There are five different criteria that make up a credit score: New credit (10%), types of credit (10%), length of credit history (15%), amounts owed (30%), and payment history (35%). Each one focuses on a different part of credit and is reported to the credit bureaus to help make up your score.
New credit (10%)
Your score considers how many new accounts you have opened and applied for in recent months. If they see you have opened multiple accounts recently, this will have a negative effect on your credit score. Opening and closing numerous accounts in a short period of time shows inconsistency in your credit and often means the borrower is planning to take on new debt in the future.
Types of credit (10%)
Although a small percentage of your credit score, creditors look at how many different types of credit you have and how many total accounts are under your name. These different types of credit include credit cards, store accounts, and loans, such as auto or mortgages.
Length of credit history (15%)
This piece gets better with time, as it takes into account how long you have been using credit and the age of your oldest account. Being a college student, you might not have much credit history and that is fine as long you make payments on time. The best way to help build this area of your credit score is to keep credit cards open, even if you have stopped using it.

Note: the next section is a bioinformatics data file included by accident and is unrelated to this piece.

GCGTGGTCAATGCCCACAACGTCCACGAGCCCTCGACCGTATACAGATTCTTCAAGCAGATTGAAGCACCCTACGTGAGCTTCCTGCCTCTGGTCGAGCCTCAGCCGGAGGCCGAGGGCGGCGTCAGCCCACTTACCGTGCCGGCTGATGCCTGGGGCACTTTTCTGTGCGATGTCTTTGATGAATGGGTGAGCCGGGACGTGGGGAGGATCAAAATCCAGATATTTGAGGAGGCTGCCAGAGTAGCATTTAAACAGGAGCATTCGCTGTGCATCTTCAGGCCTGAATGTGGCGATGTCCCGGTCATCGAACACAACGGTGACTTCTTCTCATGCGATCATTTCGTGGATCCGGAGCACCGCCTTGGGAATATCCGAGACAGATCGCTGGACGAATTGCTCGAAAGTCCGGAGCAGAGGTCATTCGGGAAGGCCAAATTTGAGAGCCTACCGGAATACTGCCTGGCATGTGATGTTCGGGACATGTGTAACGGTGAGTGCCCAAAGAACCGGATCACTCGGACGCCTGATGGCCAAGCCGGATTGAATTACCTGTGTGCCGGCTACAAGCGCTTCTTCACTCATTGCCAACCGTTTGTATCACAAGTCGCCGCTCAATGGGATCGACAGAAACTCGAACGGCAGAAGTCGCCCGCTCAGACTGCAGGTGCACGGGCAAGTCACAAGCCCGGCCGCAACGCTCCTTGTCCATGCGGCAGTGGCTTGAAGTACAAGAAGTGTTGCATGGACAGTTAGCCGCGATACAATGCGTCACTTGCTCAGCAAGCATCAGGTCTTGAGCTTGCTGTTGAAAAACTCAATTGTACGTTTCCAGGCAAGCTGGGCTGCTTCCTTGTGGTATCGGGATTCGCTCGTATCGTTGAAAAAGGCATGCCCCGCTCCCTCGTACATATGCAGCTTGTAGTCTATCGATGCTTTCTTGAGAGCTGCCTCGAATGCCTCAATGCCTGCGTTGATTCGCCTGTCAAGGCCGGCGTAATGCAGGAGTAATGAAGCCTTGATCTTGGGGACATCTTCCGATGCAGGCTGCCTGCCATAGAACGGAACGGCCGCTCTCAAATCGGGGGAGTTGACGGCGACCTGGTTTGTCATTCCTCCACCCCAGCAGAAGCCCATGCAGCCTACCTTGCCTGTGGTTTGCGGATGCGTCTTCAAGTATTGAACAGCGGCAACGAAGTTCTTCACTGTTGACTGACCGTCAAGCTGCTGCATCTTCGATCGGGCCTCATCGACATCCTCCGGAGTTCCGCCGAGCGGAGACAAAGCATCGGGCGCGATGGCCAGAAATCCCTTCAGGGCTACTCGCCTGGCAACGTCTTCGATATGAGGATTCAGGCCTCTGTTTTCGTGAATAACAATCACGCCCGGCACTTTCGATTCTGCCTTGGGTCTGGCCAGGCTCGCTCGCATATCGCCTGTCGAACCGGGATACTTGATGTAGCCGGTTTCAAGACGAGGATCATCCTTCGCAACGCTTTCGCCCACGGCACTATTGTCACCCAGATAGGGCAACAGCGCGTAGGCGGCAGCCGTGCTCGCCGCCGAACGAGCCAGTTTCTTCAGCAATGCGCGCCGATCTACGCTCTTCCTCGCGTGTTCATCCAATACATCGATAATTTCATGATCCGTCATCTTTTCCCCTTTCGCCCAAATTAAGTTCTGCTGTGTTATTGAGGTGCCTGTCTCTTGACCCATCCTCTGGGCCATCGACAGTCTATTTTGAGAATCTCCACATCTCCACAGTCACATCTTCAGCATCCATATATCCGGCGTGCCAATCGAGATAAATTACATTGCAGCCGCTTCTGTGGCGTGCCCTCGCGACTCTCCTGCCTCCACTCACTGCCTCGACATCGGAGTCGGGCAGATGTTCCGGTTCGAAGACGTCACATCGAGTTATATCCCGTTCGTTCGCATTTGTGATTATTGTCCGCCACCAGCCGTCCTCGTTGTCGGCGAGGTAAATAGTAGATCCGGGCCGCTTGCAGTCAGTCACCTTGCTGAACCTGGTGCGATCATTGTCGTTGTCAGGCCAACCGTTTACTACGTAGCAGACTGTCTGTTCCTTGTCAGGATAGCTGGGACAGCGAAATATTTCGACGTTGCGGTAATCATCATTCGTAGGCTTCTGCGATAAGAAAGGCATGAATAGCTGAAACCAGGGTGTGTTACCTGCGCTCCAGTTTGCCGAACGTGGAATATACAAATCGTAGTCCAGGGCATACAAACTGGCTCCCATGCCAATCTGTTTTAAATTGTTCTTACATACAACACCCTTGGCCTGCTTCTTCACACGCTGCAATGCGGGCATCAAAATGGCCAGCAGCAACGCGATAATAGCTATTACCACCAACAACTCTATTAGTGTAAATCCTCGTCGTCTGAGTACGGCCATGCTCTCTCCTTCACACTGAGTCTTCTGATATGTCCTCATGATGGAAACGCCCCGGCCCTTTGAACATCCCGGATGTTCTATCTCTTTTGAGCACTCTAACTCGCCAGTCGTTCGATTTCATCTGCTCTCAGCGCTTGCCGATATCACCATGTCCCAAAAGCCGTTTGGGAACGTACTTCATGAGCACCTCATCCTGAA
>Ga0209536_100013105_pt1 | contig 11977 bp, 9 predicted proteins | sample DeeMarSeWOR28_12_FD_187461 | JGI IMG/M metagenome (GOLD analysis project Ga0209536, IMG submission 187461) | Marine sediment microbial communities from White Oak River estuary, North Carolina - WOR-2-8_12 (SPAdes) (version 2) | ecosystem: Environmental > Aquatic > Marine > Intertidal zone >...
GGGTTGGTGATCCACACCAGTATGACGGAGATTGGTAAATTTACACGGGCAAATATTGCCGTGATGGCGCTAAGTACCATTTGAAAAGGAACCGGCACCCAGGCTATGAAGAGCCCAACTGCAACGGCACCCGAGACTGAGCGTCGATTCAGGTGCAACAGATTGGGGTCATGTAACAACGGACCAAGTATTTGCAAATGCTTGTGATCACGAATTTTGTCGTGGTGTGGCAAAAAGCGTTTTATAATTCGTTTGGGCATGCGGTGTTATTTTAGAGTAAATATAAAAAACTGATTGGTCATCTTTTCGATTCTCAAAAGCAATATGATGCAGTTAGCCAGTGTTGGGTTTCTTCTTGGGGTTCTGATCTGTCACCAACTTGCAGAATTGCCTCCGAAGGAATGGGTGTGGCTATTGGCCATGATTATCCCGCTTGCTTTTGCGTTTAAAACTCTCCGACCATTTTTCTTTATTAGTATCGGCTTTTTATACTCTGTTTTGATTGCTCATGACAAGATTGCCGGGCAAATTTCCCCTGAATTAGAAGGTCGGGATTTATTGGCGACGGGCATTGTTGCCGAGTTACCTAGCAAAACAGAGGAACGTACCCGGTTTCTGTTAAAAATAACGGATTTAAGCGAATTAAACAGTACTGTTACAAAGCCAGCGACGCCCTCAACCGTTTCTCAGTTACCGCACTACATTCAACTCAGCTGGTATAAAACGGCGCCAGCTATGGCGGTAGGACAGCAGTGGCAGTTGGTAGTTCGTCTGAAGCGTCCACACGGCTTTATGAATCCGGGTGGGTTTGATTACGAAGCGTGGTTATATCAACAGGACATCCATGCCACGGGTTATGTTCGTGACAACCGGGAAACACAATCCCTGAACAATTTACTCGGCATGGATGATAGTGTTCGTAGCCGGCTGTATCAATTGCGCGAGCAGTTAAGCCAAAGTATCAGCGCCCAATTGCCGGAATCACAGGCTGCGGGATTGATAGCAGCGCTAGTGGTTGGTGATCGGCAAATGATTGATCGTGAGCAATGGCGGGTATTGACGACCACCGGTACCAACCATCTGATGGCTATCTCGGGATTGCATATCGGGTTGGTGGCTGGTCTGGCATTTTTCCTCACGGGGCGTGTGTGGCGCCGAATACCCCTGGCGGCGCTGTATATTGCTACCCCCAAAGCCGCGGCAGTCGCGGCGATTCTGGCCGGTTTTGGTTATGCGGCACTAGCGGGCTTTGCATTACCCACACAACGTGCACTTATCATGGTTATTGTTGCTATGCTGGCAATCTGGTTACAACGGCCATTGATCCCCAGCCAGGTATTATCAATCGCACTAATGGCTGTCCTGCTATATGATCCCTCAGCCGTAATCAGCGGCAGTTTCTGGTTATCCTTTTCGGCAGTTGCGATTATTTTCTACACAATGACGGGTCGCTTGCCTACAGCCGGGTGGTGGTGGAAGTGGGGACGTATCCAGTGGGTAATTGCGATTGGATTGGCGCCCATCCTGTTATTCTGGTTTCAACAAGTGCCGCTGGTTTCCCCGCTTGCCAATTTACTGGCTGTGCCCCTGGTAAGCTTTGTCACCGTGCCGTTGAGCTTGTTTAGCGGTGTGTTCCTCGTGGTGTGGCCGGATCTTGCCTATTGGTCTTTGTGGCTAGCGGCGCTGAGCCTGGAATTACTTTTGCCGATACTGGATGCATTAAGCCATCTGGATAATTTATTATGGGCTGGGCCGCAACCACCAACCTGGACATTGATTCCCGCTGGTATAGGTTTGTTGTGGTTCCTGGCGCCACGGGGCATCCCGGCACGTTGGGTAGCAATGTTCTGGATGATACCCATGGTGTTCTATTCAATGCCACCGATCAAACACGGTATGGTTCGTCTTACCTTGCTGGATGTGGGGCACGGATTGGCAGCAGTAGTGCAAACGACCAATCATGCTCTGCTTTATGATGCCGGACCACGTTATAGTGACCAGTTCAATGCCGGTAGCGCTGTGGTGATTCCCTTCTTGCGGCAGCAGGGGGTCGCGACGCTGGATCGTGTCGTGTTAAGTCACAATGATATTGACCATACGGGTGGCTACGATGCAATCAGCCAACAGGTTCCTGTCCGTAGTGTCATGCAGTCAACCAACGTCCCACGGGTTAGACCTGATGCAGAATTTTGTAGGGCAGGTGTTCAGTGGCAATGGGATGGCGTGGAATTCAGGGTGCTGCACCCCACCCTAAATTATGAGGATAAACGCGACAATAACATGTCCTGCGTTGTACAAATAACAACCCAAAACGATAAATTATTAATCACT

Amounts owed (30%)
Amounts owed accounts for 30% of the total make up of your score, which is why it should be closely monitored. The focus is largely on determining how much of your available credit you have used, how much you owe on accounts, and how much you owe in total. This is why it is best to keep balances carried from month-to-month low (about 20% of your monthly limit) and to limit the amount of debt you hold. Maxing out credit cards and overloading on debt is going to hurt this piece of your credit score, and greatly effect it as a whole.
Payment History (35%)
Making up a majority of your credit score, payment history is the single most important factor when building credit. This benefits from making sure all of your bills are paid on time. Missing payments or making late payments are going to negatively affect your credit score. Any accounts that have gone to collections will also hurt your score, as it shows future lenders that you might not pay them back. If there is one aspect to focus on when building your credit, it is this one.